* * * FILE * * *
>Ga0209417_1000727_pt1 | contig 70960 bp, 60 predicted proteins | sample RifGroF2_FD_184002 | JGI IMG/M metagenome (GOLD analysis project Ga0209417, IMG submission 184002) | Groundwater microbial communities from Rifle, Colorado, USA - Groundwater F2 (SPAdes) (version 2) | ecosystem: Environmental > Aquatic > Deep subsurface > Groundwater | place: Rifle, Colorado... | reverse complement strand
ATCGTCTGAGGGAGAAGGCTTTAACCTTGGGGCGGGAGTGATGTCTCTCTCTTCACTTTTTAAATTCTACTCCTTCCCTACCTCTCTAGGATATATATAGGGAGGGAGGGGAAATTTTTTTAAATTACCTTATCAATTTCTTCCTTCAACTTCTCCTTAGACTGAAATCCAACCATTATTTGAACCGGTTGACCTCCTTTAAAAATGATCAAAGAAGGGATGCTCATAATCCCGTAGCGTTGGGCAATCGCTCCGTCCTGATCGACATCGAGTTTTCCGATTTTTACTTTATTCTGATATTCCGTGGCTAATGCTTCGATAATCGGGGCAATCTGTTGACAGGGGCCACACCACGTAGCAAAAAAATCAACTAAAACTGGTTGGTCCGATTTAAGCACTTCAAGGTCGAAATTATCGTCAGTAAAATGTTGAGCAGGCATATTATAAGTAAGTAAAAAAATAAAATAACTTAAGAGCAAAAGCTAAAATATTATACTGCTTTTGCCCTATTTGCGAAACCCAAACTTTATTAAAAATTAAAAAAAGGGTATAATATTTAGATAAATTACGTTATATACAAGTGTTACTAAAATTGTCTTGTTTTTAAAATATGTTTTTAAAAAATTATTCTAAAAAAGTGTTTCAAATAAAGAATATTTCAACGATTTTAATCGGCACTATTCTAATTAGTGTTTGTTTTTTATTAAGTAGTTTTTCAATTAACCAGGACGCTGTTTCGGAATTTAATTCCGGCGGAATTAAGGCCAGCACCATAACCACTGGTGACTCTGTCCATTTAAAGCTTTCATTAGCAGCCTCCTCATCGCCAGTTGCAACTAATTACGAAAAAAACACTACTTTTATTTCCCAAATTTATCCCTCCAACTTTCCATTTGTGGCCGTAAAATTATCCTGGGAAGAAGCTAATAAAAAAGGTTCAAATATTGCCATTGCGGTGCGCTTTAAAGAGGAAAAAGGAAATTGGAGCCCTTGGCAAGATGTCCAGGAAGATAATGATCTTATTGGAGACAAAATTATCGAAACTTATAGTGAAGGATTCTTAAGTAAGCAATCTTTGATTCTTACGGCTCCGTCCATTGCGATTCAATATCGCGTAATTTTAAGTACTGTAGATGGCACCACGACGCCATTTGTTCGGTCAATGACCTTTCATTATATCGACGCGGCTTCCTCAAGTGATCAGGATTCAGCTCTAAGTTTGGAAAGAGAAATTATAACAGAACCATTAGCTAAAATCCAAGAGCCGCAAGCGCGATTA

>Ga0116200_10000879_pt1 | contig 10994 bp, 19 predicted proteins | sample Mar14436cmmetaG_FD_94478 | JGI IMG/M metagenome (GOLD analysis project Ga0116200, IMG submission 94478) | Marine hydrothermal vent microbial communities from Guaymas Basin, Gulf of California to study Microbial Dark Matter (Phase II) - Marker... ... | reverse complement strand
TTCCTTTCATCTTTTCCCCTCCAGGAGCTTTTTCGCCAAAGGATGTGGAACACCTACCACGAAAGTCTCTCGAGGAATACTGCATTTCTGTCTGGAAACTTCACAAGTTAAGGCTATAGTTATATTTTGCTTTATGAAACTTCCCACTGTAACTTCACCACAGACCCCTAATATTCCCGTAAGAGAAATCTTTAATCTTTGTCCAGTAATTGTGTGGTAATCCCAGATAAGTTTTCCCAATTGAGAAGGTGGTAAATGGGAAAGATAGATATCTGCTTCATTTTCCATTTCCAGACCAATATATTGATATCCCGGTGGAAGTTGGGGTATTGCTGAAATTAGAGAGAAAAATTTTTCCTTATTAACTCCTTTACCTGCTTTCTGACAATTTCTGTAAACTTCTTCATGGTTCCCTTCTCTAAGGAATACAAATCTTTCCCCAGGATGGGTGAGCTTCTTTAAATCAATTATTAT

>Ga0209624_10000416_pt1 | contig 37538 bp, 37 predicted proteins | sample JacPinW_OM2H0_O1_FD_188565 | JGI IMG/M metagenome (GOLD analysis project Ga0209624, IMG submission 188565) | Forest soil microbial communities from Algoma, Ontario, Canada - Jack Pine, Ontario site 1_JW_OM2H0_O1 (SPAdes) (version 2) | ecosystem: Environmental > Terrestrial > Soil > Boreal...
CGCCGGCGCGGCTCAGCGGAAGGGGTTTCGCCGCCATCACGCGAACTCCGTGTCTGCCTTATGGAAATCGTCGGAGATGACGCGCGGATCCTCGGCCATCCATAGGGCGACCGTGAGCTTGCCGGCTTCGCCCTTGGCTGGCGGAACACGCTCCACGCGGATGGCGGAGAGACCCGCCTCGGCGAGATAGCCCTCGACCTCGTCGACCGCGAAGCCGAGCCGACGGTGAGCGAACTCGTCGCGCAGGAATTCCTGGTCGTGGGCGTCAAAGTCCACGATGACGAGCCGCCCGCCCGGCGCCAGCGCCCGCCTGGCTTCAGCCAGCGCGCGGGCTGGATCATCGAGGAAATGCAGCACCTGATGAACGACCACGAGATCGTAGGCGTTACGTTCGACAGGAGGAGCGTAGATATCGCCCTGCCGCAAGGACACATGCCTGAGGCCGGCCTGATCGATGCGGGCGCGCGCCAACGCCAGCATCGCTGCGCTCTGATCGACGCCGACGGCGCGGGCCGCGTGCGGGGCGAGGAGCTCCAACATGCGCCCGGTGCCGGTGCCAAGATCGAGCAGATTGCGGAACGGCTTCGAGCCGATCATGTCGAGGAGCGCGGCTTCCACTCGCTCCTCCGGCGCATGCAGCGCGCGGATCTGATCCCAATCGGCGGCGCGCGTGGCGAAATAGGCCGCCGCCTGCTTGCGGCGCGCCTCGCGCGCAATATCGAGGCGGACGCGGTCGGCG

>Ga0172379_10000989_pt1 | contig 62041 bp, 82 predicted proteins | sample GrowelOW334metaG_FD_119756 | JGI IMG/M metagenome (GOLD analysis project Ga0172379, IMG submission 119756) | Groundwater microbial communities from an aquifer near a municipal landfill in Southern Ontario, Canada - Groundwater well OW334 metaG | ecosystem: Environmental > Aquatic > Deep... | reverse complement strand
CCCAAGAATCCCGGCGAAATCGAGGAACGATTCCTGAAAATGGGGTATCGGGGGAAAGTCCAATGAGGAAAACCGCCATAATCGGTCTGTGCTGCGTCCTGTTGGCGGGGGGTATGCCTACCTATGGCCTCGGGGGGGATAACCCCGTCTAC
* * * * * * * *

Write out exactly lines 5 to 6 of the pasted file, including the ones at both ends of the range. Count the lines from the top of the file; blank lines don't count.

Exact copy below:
>Ga0209624_10000416_pt1 | contig 37538 bp, 37 predicted proteins | sample JacPinW_OM2H0_O1_FD_188565 | JGI IMG/M metagenome (GOLD analysis project Ga0209624, IMG submission 188565) | Forest soil microbial communities from Algoma, Ontario, Canada - Jack Pine, Ontario site 1_JW_OM2H0_O1 (SPAdes) (version 2) | ecosystem: Environmental > Terrestrial > Soil > Boreal...
CGCCGGCGCGGCTCAGCGGAAGGGGTTTCGCCGCCATCACGCGAACTCCGTGTCTGCCTTATGGAAATCGTCGGAGATGACGCGCGGATCCTCGGCCATCCATAGGGCGACCGTGAGCTTGCCGGCTTCGCCCTTGGCTGGCGGAACACGCTCCACGCGGATGGCGGAGAGACCCGCCTCGGCGAGATAGCCCTCGACCTCGTCGACCGCGAAGCCGAGCCGACGGTGAGCGAACTCGTCGCGCAGGAATTCCTGGTCGTGGGCGTCAAAGTCCACGATGACGAGCCGCCCGCCCGGCGCCAGCGCCCGCCTGGCTTCAGCCAGCGCGCGGGCTGGATCATCGAGGAAATGCAGCACCTGATGAACGACCACGAGATCGTAGGCGTTACGTTCGACAGGAGGAGCGTAGATATCGCCCTGCCGCAAGGACACATGCCTGAGGCCGGCCTGATCGATGCGGGCGCGCGCCAACGCCAGCATCGCTGCGCTCTGATCGACGCCGACGGCGCGGGCCGCGTGCGGGGCGAGGAGCTCCAACATGCGCCCGGTGCCGGTGCCAAGATCGAGCAGATTGCGGAACGGCTTCGAGCCGATCATGTCGAGGAGCGCGGCTTCCACTCGCTCCTCCGGCGCATGCAGCGCGCGGATCTGATCCCAATCGGCGGCGCGCGTGGCGAAATAGGCCGCCGCCTGCTTGCGGCGCGCCTCGCGCGCAATATCGAGGCGGACGCGGTCGGCG